Summer is a great time to take your pet for longer walks and let them play outdoors, but it’s not without its dangers.
Most people understand that their pets need to stay hydrated and take breaks in the shade every once in a while. They might check for ticks when playing in tall grasses or wooded areas, and be sure to never leave their pet in a hot car.
These are signs of a responsible pet owner, however, it’s not all they have to worry about.
A number of flowering plants can be poisonous to pets, too. Knowing how to recognize these plants, and keep your pet out of harms way, will help you make the most of the summer, and time spent with your animals.
Remember to contact your veterinarian if you have any questions about your pet’s health, and use this list to help avoid any unpleasant emergencies. Here are 10 flowers that pose serious problems for our furry friends:
Several species of lilies are poisonous to cats and dogs, including the Peace, Peruvian, and Calla.
According to the Pet Poison Hotline, oxalate crystals in the flowers can cause irritation in the mouth, tongue, and throat, typically resulting in excess drooling.
True lilies, including Asiatic, Day, Easter, Tiger and Japanese Show lilies are much more toxic to animals. Ingesting just a few petals can cause kidney failure.
Like any other health concern, the Pet Poison Hotline recommends taking any animals who have eaten lilies to a veterinarian, though it’s also helpful to induce vomiting, possibly discharging the poison.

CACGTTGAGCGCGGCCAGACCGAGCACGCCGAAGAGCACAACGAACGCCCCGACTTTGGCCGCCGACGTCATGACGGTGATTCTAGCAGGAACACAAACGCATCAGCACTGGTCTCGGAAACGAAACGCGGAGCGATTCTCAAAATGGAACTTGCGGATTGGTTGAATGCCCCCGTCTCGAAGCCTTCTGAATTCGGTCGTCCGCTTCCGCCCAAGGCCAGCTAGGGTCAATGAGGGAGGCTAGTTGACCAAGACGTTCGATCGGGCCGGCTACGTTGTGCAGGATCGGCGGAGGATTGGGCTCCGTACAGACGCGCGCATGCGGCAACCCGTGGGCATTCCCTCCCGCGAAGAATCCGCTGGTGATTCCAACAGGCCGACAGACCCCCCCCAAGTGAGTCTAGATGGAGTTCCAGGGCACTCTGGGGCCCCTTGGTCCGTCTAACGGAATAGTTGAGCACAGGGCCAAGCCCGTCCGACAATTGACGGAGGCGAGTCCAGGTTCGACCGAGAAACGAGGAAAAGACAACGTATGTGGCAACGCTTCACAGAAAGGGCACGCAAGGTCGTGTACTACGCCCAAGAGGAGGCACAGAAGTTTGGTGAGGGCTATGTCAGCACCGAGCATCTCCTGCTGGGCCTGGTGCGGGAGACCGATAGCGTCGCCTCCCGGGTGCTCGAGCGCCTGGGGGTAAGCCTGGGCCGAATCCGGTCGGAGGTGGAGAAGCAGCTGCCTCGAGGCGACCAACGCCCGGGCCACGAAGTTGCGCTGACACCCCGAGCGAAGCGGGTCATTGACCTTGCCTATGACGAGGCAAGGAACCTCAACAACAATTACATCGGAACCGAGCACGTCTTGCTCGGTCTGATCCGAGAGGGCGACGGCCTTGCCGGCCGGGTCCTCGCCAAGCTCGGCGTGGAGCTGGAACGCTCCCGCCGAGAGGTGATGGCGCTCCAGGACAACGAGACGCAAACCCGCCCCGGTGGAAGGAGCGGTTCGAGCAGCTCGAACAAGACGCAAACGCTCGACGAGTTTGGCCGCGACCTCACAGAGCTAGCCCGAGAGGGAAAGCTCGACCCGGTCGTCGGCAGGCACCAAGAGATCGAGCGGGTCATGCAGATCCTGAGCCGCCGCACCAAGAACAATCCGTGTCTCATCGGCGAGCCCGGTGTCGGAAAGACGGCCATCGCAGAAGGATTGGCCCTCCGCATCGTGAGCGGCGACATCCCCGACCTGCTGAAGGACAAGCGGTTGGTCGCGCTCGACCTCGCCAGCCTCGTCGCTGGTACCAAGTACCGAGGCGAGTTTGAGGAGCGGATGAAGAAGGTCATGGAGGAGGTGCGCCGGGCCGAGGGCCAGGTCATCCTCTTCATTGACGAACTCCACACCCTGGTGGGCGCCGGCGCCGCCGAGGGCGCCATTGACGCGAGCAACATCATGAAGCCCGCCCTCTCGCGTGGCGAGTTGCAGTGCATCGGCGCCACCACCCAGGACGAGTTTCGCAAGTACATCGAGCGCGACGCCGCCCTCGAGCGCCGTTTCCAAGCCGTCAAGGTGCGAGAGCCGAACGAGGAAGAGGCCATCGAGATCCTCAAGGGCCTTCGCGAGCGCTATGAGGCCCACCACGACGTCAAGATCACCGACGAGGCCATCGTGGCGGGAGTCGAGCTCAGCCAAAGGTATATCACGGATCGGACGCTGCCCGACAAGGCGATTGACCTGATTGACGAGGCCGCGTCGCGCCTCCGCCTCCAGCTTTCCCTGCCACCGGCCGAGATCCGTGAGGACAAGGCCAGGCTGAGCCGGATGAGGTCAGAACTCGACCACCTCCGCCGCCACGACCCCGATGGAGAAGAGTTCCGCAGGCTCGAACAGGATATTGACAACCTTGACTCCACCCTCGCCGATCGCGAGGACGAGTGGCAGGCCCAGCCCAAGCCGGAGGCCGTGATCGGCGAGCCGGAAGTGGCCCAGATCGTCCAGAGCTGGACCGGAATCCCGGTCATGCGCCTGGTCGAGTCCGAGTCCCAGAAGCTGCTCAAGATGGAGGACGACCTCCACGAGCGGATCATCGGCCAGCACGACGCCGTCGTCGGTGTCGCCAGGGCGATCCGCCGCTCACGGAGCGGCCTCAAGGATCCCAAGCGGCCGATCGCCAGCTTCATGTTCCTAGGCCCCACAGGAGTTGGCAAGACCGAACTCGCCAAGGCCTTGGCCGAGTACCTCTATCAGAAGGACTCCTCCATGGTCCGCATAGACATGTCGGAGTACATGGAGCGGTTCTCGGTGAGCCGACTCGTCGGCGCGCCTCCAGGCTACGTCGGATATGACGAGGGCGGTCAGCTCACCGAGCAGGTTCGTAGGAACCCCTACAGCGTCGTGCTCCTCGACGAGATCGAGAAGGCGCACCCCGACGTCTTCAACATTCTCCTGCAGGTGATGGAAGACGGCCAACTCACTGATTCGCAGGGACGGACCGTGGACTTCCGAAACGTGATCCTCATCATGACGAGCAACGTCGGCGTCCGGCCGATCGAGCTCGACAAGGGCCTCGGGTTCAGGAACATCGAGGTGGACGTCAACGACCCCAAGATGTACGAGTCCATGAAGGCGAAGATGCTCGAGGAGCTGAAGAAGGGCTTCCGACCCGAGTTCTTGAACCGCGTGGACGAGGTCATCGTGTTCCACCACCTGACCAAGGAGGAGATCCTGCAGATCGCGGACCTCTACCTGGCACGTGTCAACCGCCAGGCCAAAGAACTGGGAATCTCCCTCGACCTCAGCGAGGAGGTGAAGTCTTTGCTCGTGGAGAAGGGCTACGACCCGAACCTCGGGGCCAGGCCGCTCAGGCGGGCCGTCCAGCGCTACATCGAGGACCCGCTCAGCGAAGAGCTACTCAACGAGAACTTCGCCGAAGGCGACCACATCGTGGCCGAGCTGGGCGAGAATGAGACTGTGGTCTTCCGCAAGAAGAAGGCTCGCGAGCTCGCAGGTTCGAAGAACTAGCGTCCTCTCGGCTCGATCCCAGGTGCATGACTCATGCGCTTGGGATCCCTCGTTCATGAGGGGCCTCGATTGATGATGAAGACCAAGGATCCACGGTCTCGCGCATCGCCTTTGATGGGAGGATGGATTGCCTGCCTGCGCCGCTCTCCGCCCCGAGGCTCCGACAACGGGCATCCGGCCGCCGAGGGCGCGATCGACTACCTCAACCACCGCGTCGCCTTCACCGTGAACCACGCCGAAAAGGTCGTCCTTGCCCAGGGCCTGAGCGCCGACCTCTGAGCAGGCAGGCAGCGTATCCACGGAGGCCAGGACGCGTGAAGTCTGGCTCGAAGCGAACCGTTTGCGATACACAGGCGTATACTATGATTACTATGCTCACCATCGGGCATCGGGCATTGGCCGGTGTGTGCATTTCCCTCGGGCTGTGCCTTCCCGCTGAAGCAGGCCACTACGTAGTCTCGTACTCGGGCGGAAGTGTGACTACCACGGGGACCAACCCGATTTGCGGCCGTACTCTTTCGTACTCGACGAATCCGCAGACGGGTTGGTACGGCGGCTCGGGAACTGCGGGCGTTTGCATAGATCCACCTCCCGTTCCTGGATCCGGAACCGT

9. Lily of the Valley
Often found in wooded areas, the small white bells of the Lily of the Valley are pretty to look at, as well as smell, but they harbor a deadly secret. These plants can be deadly to animals and small children who eat them.
It’s not just the flowers that can send you to the hospital; the entire plant is toxic. Gardening Know How reports that Lily of the Valley is suffuse with glycosides, which can interfere with the heart’s ability to pump blood.
Commons symptoms of Lily of the Valley ingestion are stomach pains, blurred vision, irregular pulse, sometimes even vomiting or diarrhea and in the worst cases, seizures and death.
If you have these plants in your yard, it may be best to take them out.